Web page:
A reader named Kathy writes:
I have had so many mystical experiences in my life that I have few to share with… I’ve searched in the Christian churches for places to feel understood, where I can worship my love of Christ, and fellowship… but always feel alone. I am a mother and a wife, and am looking for fellowship with others who have a mystical orientation with Christianity.. where do I go? Where shall I find that sense of community? Any thoughts would be most appreciated.
Alas, I wish I had an easy answer for you, but I don’t. Probably the best first step to take would be to find a wise and caring spiritual director — a person who can attend to you and your relationship with God, offering encouragement, advice, and the occasional kick-in-the-posterior, all in service of helping you to grow in your relationship with God. Such a person (spiritual directors are also known as spiritual guides, spiritual mentors, soul friends, or spiritual companions) can often be found through a local monastery or spirituality center affiliated with a church. You can also contact Spiritual Directors International for suggestions on finding a spiritual companion near you. (SDI is an interfaith organization, and their website reflects this; but if you want to find a specifically Christian spiritual companion, you can do so through their network).
Next would be to find a venue where you can foster your spiritual practice. Mysticism and contemplative spirituality, in order to mature, has to be anchored at a level deeper than mere experience. It needs to be about the slow and unglamorous work of transformation in Christ. This is where a daily practice of sacred reading, prayer, meditation and contemplation become essential. To find support in such a daily practice, your best bet is either a monastery where a lay associates community might be found (if you’re not Catholic, that’s generally not a problem, since many monastic lay associate groups are ecumenical in nature), or else a small group, usually associated with a church, devoted to meeting regularly to practice silent prayer in community. One resource for finding such a small group is Contemplative Outreach. Visit their website to see if they have a group near you; or check your local listings to see if there is a monastery nearby.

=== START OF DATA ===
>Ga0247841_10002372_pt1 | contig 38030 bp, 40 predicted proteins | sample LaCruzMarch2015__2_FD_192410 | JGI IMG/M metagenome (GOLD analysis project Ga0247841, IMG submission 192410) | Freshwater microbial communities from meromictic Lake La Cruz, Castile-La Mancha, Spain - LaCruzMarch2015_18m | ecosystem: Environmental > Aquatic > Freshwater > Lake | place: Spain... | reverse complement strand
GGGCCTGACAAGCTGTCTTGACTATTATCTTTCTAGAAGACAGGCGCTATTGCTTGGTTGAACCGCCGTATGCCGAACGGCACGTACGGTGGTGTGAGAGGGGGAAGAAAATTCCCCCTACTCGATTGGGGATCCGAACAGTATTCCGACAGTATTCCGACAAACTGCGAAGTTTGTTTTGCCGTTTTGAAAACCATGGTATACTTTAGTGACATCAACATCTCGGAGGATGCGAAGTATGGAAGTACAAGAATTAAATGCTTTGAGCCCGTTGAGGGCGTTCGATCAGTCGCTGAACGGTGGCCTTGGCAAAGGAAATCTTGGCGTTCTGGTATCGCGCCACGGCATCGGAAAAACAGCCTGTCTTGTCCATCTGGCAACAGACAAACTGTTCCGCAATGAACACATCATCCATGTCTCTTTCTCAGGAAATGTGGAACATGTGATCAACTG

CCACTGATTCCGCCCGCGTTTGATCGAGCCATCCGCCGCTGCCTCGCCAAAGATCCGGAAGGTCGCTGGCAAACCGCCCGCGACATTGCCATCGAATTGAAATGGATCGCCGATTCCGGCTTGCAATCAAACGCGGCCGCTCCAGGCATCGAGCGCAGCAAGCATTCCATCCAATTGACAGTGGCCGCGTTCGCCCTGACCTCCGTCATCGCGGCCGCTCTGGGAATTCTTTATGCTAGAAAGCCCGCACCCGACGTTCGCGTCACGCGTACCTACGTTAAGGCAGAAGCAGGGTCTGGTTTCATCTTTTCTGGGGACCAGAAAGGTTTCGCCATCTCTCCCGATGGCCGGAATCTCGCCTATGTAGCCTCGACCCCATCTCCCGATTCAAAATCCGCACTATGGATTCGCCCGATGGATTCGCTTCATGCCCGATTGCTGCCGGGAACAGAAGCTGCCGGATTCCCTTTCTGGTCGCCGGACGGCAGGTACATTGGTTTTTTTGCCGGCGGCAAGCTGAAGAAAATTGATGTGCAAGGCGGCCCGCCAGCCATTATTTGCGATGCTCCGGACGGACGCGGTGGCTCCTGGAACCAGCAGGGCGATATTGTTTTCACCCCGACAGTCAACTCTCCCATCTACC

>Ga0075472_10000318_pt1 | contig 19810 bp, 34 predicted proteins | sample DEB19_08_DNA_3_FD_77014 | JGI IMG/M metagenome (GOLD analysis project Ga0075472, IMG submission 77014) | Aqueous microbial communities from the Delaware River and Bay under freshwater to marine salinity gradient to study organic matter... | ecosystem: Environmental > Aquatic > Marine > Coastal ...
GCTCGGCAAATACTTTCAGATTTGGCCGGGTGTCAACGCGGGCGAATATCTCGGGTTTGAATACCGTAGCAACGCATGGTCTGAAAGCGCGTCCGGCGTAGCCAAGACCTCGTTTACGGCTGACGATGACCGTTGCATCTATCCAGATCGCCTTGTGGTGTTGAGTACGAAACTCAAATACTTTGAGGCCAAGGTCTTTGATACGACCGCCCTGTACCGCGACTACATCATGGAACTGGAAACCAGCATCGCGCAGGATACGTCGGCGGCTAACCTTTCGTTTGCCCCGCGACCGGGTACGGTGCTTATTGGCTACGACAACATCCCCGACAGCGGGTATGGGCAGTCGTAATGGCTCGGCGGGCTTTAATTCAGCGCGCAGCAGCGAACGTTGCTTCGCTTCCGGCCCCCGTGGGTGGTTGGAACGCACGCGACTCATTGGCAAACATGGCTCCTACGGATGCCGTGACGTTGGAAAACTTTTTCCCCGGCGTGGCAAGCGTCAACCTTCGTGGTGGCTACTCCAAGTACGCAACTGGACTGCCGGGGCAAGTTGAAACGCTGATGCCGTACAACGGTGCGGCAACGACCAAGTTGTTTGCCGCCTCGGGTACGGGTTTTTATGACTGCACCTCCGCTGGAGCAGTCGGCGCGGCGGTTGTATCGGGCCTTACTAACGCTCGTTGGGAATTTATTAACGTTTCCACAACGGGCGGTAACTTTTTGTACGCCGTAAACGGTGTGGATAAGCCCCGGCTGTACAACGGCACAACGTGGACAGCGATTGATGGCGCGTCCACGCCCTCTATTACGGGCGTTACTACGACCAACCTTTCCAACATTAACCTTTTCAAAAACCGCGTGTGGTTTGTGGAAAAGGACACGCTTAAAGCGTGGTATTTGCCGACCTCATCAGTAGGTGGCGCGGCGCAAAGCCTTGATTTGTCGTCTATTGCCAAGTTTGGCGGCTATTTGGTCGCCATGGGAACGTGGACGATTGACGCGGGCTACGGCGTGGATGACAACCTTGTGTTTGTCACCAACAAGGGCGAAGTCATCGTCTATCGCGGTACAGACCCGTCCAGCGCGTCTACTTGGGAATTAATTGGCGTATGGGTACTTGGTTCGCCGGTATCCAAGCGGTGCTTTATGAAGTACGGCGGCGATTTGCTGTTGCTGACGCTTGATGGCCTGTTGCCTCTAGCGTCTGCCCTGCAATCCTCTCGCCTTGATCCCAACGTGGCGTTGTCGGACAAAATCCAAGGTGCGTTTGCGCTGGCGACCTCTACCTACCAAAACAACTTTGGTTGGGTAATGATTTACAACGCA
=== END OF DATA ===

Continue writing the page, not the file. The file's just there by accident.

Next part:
You asked specifically about a church, and here I am recommending finding a spiritual companion (an individual) and a small group. This is because, at least since the reformation and probably long before that, parish churches have not really been in the business of fostering contemplatives, and so most churches (Catholic or Protestant) really lack the resources to help those who may be called to a profound life of prayer. I do believe that involvement in your local parish is important, but primarily because we learn values such as humility, compassion, and care for our neighbors in such a setting! These values are critical to the contemplative life, but we may have to turn elsewhere for more direct support on our interior journey. Furthermore, one of the dangers of the contemplative life is getting “lost” in our inner experience, and parish life can help to keep us more grounded — being asked to help with a church cleaning day or the local soup kitchen is just the kind of healthy spiritual work that can keep contemplatives mindful that Christianity is an entirely down-to-earth kind of faith.
I hope these thoughts (and links) will prove helpful in your journey to find support and community. May God bless you richly!